Hottest US Real Estate Market? Washington DC

How hot is Washington, D.C.’s real estate market? Laura Schwartz, a realtor with Keller Williams, recently worked with a luxury high-rise apartment in the Ballston neighborhood of Arlington, Va. Two days after being listed, the property received five offers, and ultimately closed at $15,000 over the asking price.

“Our spring market has taken off quite early,” said Schwartz. “We’ve reached that stable point where we’re out of a buyer’s market.”

The nation’s capital has been a leader when it comes to real estate.

While much of the country’s housing market continues to languish, Washington and the surrounding area have seen tight inventory and price growth in recent months. For particularly competitive listings, even bidding wars have returned.

The D.C. Metro Area, defined as the city of Washington and seven surrounding counties, saw the average sales price rise five percent to $406,555 in December, compared to the previous year, according to research firm RealEstate Business Intelligence LLC (RBI).

Sales totaled 3,169 in December, up 89 percent compared to the previous year, and the total value of homes sold was $1.28 billion, up 12 percent from the previous year.

The federal government’s mass of workers has been a stabilizing factor for the region, providing a base of high-paying jobs. Related industries, such as government contractors, have also kept unemployment down. Tech firms have been growing, as well.

The Washington area had an unemployment rate of 5.5 percent in December 2011, the 36th lowest among 372 metro areas,,_D.C

Scams – yes they are real – protect yourself now!

I like to think the word is a nice happy place – but the reality is – it is not – bummer!

How can I protect myself?  Let’s start by asking a few more questions and second Never EVER – I mean Never EVER wire money before you arrive in a furnished corporate rental – and NEVER send a security deposit – ask for traveler’s insurance instead!

Buying a Home? These Tips Will Help You Buy in the Right Neighborhood

On The Today Show this morning, real estate expert, Barbara Corcoran, offered some home buying tips worth repeating on our blog. If you’re in the market for an investment corporate rental property, you’ll want to follow many of her suggested strategies when choosing a house to buy and what neighborhood to buy in.

Her tips for doing a thorough neighborhood check include:

Don’t fall in love with the house. Make sure you check the neighborhood first and make sure it’s where you want to be.

Don’t just trust the broker. Yes, your broker can provide crime stats on your potential neighborhood, but nothing beats walking the neighborhood yourself and doing your own sleuthing.

Check local hangouts. The guy running that local coffee shop knows the neighborhood best. Ask him for his thoughts. Why not?

Check out the neighborhood during different times of day. Visit the home during rush hour, weekends, mid-day, Friday nights, etc. You’ll uncover things you need to know about it when you vary your visit times.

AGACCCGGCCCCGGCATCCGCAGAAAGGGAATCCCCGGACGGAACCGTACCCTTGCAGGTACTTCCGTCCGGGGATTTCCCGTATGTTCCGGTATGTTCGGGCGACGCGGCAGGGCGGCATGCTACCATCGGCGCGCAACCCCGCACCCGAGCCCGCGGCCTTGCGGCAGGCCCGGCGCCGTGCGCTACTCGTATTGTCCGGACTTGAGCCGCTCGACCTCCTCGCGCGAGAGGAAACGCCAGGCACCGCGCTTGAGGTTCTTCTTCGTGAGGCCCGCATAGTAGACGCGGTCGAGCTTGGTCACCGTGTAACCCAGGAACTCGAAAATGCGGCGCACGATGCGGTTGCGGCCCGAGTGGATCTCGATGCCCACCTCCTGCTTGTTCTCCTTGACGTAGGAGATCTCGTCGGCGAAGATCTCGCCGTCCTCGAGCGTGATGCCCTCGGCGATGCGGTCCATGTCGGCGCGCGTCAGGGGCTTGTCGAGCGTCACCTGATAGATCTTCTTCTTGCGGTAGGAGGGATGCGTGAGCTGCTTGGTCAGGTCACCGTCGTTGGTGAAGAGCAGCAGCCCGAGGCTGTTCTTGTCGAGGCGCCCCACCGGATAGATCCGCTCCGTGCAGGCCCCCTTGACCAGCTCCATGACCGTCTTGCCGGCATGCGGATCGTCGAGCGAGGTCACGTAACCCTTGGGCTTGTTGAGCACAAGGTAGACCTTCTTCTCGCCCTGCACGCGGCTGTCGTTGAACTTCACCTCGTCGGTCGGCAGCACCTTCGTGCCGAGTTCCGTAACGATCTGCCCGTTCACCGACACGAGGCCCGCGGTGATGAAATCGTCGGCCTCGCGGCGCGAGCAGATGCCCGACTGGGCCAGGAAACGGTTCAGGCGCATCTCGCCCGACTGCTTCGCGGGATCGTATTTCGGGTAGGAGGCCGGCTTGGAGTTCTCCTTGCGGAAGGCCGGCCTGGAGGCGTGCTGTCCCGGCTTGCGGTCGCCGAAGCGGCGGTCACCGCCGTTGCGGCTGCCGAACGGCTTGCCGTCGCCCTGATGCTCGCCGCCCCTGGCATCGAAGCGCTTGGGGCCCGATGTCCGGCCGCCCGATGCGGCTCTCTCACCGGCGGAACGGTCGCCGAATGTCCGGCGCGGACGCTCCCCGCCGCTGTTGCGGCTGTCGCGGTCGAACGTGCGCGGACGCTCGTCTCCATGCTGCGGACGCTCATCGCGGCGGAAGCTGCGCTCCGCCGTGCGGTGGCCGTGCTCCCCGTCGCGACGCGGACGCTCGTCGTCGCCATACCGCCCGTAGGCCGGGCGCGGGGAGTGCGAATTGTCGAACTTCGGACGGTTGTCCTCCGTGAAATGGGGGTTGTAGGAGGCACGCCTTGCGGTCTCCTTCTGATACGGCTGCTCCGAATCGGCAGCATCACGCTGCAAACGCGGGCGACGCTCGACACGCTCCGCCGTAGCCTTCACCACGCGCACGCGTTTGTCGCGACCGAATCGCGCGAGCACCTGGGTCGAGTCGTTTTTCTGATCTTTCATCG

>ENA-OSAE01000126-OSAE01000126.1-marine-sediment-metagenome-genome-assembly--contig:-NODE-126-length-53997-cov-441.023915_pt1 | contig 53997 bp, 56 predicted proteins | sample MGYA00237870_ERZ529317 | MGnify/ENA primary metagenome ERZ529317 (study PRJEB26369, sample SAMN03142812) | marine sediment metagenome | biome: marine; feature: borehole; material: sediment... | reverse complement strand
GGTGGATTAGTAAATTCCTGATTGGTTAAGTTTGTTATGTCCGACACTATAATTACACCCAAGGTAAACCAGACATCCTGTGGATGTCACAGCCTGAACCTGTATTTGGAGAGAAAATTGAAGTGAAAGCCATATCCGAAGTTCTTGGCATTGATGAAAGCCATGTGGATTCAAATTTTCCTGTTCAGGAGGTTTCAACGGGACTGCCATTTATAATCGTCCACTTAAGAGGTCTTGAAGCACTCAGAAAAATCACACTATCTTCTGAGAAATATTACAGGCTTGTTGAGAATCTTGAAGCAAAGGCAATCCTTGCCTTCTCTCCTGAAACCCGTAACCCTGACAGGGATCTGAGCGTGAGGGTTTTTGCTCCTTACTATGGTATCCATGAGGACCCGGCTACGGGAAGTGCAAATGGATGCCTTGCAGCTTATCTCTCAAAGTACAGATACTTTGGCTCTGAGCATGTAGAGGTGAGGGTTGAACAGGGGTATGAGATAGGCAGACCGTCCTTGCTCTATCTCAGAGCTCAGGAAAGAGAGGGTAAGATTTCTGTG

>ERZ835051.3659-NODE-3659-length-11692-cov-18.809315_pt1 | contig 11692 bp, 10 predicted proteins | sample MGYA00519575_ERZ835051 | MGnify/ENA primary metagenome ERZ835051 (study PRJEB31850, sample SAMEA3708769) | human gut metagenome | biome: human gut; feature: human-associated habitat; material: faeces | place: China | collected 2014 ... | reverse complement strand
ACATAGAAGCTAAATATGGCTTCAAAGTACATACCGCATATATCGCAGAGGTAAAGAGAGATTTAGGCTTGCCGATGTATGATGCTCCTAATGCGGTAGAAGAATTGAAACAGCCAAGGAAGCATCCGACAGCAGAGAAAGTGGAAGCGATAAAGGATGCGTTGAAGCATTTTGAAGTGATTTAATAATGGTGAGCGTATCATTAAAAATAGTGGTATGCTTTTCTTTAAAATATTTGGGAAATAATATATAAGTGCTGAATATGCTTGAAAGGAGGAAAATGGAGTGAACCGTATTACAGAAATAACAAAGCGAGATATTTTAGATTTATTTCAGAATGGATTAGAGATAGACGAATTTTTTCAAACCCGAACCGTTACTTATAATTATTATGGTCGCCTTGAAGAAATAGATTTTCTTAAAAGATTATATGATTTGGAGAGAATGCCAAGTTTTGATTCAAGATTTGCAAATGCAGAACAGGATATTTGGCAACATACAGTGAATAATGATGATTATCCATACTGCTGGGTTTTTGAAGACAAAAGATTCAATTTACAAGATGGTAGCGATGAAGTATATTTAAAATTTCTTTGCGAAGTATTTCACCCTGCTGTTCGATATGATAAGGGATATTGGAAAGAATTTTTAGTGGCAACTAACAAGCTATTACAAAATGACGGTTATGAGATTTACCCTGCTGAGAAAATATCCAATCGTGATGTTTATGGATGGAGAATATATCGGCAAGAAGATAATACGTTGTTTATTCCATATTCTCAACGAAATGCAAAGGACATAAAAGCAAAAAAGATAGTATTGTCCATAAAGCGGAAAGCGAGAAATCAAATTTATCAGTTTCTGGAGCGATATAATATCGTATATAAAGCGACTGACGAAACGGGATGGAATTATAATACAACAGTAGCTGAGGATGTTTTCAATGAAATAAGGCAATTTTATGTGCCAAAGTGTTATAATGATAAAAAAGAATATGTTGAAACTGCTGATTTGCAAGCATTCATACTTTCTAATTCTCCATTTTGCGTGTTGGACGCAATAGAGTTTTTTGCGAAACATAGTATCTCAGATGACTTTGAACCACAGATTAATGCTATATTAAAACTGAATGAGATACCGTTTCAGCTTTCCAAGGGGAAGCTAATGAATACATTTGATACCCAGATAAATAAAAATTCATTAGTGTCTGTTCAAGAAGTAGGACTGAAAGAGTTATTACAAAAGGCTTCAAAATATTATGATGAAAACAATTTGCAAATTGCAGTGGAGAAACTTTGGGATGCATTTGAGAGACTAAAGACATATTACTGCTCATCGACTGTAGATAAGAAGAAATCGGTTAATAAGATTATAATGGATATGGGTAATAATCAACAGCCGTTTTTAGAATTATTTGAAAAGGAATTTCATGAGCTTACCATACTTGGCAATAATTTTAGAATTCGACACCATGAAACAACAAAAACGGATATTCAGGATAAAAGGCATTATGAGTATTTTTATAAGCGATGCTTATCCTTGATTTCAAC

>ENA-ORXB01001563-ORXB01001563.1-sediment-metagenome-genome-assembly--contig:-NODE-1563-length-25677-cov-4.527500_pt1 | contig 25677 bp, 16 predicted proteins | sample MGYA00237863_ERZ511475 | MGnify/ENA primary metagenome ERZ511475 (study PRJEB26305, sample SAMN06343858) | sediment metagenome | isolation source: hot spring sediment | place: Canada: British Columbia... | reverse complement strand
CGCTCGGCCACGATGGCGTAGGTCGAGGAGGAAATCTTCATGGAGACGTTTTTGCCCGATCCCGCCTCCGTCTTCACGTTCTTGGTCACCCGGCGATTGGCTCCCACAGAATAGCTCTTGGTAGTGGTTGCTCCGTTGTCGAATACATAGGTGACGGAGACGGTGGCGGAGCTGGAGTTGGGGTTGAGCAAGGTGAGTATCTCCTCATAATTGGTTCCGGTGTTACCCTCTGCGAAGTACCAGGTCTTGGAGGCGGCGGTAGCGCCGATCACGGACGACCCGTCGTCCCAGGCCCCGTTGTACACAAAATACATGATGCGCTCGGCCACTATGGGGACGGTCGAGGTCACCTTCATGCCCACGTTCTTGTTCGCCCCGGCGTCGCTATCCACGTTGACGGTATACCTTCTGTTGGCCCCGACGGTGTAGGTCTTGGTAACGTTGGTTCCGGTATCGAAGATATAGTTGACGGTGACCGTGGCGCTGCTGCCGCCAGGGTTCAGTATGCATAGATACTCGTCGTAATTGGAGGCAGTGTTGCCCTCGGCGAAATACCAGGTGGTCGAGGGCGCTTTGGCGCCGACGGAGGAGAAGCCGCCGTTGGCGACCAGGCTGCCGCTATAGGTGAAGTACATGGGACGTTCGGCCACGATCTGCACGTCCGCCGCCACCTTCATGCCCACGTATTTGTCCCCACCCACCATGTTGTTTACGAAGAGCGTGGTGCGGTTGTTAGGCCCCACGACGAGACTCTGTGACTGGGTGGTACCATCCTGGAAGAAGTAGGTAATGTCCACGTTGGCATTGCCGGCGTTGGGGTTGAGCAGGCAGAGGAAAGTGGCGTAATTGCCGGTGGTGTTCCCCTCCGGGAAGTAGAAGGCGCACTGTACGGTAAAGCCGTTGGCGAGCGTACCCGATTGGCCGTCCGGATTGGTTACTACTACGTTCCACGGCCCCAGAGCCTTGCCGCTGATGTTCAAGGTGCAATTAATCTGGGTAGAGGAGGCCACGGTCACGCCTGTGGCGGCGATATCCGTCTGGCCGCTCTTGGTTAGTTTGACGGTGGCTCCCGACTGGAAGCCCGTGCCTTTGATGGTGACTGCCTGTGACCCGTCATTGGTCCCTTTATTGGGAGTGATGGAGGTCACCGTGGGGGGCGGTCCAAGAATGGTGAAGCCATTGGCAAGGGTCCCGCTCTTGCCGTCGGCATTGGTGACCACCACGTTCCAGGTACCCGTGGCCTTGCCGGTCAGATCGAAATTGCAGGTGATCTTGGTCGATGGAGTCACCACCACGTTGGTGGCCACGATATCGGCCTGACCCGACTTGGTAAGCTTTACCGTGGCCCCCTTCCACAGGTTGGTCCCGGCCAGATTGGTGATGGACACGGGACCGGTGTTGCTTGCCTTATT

Note if there are too many “For Sale” signs. If there are more than three “For Sale” signs in a three block radius, it might be a red flag that the neighborhood is still distressed. (CHBO Note: However, during peak buying/selling season, we think a red flag should be raised if there are more than five For Sale signs in a three block radius).

Analyze specific location. Avoid homes that are near bus or trash pick-up routes or next to an empty lot. You can look at Google Maps and look at streets from a bird’s eye view to get a feel for the neighborhood’s set up.

Talk to neighbors. Neighbors are usually willing to talk and tell you what they think about the neighborhood. Don’t be shy – spark a conversation and get to know those that will be living next door and across the street from you.

Visit local school during drop off or pick up. You’ll see how kids and parents interact with one another – it’s a great way to size up the neighborhood.

Check crime rates. Check sex offender lists and police listings. Information is readily available – do your due diligence!

Visit Town Clerk offices. The clerk knows zoning changes on the horizon and if anew cell tower is being put in next door to you. This can affect your property values so watch what the Town Clerk is doing carefully!

Look at cars in driveways. Look to see how many inexpensive new cars are parked in nearby driveways. Corcoran says this isn’t an “exact science” but it can show you if young people are moving into that neighborhood. Young people  go where the jobs are – so young families moving in may indicate a neighborhood on the rise!

Check foreclosure rates. Go on and check rates in your neighborhood. If foreclosures are on the rise, give some pause to the neighborhood.

Check tax assessments. Every town assesses differently and you want to know how your town operates. Some access your home when you close – which will give you a different rate than the current owner. Some won’t access until you make a capital improvement. You want to know because this will impact your bottom line long term.

Understand price per foot. Ask your Realtor to check the price per foot for that neighborhood and make sure your price matches everyone else’s price per foot.

Good luck with buying the RIGHT new investment property for you. Hope these tips help!